Skilled Nursing Provider Athena Settles DOJ Probe Over Opioid Denials as Feds Promise More Crackdowns

The federal government this week announced a settlement with a regional skilled nursing chain that officials accused of discriminating against residents with opioid use disorder.

Athena Health Care Systems will adopt a non-discrimination policy regarding patients dealing with opioid addiction, develop training programs, and pay a $10,000 civil penalty to the government as part of the agreement, according to a statement from the U.S. Attorney’s Office for the District of Massachusetts.

The Farmington, Conn.-based Athena, which operates 16 facilities in Massachusetts — among more than 50 across New England — received a pair of Americans with Disabilities Act complaints for allegedly declining to accept residents who were being treated with buprenorphine, a drug intended to treat opiate addiction.


“We commend Athena for cooperating with our investigation and working with us to modify its policies for compliance with the ADA,” U.S. attorney Andrew Lelling said in a statement announcing the deal. “We encourage other entities to proactively do the same.”

The residents’ need for skilled nursing care was unrelated to their opioid use disorder, the government noted, but they would still need to receive regular doses of buprenorphine in order to continue their addiction treatment.

“The opioid epidemic is a battle in which victory is measured by the number of lives saved,” Lelling said. “Medically assisted treatment is a powerful tool for helping people in recovery to avoid relapse. To that end, my office will continue to identify and eliminate illegal barriers to treatment.”


Athena thanked the federal government for acknowledging its efforts to comply with the ADA in the formal settlement statement, and emphasized its full cooperation with the DOJ’s investigation.

“Athena and its managed centers share in the struggle with individuals and families facing opioid addiction and other substance use disorders, and will continue to provide much-needed care and services,” Athena spokesperson Tim Brown said in a statement provided to SNN. “We look forward to continuing our mission of providing quality care and great customer service to our patients and their families.”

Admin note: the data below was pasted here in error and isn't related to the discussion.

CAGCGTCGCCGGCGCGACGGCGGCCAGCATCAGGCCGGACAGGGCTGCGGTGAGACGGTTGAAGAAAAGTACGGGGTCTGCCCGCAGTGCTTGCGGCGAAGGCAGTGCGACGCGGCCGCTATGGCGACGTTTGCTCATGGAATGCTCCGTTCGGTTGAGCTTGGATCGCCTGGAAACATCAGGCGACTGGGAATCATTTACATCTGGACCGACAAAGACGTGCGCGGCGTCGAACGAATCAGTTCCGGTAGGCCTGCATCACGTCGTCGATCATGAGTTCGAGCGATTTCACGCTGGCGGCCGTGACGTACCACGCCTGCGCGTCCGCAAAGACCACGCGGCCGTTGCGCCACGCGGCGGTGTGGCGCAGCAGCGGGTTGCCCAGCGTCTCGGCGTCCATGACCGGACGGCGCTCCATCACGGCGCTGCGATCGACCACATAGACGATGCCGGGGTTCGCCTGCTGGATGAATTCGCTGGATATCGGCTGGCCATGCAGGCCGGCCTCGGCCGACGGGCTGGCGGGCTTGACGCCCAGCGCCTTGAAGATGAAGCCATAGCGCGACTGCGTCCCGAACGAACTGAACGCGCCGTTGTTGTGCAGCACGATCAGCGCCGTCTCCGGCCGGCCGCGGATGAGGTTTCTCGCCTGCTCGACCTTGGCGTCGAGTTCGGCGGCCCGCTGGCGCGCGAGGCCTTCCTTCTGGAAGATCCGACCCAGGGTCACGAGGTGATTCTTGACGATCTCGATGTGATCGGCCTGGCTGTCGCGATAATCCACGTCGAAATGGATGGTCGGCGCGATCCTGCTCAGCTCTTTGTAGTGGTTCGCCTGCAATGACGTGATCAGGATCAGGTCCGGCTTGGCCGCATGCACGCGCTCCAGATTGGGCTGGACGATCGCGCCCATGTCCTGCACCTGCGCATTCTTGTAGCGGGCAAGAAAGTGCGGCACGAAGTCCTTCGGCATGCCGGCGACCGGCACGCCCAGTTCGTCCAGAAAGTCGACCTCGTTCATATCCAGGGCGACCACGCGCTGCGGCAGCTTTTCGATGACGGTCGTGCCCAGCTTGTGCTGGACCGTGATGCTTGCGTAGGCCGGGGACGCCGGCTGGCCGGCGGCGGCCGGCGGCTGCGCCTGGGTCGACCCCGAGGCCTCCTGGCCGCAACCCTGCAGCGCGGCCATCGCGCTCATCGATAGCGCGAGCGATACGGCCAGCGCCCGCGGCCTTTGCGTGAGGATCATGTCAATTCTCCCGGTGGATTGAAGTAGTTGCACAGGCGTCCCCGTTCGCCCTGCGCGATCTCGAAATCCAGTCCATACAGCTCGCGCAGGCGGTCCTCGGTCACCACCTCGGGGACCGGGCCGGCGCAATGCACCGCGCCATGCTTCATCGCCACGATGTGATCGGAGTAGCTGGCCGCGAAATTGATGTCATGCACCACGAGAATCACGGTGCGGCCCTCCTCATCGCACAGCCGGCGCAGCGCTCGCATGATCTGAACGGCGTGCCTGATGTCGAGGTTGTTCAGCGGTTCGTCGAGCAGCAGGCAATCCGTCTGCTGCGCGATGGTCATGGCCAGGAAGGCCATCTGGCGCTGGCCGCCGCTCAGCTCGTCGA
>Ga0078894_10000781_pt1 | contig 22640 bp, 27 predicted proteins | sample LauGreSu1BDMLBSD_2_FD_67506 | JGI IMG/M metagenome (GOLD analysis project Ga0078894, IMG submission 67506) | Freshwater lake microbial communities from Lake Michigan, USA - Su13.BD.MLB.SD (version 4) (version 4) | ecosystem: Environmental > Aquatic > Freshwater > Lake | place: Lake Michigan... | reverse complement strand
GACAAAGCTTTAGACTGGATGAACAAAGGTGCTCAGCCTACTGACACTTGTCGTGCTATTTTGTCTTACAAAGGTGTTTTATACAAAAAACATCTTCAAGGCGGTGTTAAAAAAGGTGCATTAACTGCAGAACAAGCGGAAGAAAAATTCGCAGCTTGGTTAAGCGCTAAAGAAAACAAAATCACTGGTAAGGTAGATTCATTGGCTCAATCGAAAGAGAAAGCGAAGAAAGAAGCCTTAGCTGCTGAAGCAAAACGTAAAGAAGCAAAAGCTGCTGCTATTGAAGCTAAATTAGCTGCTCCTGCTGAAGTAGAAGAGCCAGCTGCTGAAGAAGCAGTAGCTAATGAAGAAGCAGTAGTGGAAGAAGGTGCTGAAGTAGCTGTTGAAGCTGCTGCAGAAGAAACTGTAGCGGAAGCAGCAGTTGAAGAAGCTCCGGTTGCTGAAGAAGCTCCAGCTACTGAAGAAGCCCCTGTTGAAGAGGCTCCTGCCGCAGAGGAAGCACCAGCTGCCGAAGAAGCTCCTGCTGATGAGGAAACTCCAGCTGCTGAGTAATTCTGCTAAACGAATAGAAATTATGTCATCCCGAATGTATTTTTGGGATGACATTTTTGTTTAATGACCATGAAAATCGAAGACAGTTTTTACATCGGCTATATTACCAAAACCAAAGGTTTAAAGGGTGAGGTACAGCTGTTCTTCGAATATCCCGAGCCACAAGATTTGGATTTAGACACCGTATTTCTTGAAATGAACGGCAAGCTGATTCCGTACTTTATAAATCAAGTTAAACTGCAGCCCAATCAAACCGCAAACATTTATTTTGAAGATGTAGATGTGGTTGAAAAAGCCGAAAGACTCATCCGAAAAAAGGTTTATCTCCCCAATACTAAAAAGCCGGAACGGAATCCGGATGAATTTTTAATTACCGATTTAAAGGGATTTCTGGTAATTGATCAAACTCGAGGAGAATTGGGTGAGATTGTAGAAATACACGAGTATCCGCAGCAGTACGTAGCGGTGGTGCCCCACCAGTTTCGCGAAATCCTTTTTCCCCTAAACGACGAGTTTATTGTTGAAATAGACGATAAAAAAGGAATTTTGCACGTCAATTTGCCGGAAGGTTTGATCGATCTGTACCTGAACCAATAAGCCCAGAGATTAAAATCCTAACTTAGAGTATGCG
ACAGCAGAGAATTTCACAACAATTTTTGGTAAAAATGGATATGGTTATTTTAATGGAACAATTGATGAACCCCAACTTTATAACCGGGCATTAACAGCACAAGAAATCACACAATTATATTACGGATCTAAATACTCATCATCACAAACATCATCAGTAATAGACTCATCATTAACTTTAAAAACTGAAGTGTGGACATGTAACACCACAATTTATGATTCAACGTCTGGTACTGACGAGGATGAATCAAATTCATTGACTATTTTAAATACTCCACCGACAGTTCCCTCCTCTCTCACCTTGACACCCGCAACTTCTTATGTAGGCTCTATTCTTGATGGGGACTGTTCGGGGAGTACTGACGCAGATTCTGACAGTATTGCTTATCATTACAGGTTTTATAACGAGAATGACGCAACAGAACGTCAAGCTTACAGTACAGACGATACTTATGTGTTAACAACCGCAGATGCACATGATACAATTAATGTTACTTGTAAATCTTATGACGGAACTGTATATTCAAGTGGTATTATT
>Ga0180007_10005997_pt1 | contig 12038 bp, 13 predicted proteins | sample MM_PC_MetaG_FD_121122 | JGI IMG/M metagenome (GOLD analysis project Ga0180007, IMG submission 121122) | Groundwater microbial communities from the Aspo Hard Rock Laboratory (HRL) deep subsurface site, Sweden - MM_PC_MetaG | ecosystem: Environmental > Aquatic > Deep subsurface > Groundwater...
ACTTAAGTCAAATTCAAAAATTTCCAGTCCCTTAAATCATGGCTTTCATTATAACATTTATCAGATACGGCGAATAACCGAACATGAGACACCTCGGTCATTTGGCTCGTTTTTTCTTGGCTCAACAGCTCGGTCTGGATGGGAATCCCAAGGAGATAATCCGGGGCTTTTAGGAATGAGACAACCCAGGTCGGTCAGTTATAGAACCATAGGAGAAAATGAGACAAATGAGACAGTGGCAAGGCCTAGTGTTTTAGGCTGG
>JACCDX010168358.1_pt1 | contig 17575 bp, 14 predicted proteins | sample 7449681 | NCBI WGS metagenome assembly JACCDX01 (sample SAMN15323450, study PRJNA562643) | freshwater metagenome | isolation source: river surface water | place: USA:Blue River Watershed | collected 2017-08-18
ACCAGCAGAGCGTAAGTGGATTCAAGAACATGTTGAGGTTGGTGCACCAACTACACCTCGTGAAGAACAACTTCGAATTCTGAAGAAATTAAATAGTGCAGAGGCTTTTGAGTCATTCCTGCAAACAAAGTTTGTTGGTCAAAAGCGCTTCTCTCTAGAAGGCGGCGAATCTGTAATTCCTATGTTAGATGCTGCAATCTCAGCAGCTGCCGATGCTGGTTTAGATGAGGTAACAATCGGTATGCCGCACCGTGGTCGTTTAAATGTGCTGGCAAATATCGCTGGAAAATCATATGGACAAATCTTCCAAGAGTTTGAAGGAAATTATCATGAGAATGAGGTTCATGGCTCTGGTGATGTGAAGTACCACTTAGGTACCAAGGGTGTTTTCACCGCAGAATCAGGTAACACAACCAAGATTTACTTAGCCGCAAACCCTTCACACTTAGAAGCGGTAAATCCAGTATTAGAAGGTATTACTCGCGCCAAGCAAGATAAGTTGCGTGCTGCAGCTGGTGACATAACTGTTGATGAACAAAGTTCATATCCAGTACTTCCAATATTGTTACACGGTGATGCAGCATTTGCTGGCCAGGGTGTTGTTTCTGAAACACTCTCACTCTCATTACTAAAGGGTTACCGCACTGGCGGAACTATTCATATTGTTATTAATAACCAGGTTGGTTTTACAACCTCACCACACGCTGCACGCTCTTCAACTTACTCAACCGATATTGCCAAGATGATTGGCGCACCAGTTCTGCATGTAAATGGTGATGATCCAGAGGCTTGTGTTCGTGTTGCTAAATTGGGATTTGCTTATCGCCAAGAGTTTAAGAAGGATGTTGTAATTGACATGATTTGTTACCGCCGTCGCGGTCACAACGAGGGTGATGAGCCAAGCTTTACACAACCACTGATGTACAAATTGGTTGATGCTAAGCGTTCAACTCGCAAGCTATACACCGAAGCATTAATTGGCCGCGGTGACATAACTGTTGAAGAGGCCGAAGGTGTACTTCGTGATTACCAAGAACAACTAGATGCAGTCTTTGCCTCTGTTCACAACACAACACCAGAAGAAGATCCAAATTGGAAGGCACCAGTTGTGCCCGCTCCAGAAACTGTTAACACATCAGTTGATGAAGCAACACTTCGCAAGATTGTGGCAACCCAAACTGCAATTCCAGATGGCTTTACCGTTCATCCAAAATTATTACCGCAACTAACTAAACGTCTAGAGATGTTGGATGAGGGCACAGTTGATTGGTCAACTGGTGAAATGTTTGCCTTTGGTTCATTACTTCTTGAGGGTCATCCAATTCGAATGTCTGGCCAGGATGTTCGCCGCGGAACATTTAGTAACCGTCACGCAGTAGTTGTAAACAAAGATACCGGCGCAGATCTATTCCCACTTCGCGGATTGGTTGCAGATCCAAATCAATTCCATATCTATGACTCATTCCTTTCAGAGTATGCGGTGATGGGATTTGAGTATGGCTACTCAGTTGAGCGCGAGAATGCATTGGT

The Athena settlement marks the second such investigation into opioid-related nursing home denials by the federal government — both of which came out of the Massachusetts U.S. attorney’s office.

Charlwell House, a 124-bed skilled nursing facility in Norwood, Mass., paid $5,000 and developed similar anti-discrimination programs in May 2018 to settle allegations that it had inappropriately barred residents who used the drug Suboxone to treat their opioid use disorder.

“Overdoses killed more than 2,000 individuals in Massachusetts last year alone,” Lelling said in a statement at the time. “As Massachusetts faces this overdose epidemic, now more than ever, individuals in recovery must not face discriminatory barriers to treatment.”

Addiction treatment — and behavioral health issues more generally — have remained an area of improvement for the nursing home space, as operators struggle to adapt to a health care landscape with a significantly higher incidence of opioid use disorder than in the past.

“The facilities have no real guidance on how to take care of the population,” Helen Magliozzi, director of regulatory affairs for the Massachusetts Senior Care Association, told the Boston Globe.

Magliozzi could not provide the Globe with precise statistics about the number of Bay State nursing homes that accept residents with addiction issues, though she noted that several operators have begun working to develop a standard framework for treating such patients; the state’s Department of Public Health also established a program specifically designed to improve opioid treatment in long-term care this past July.

Part of the issue, according to the Globe, is a lack of connections to licensed medical providers that can prescribe addiction-treatment medication, as well as concerns that visitors can provide residents with illegal drugs. In addition, Magliozzi told the publication, people dealing with opioid use disorder are generally younger than the typical nursing home resident, with distinct needs from their older counterparts.

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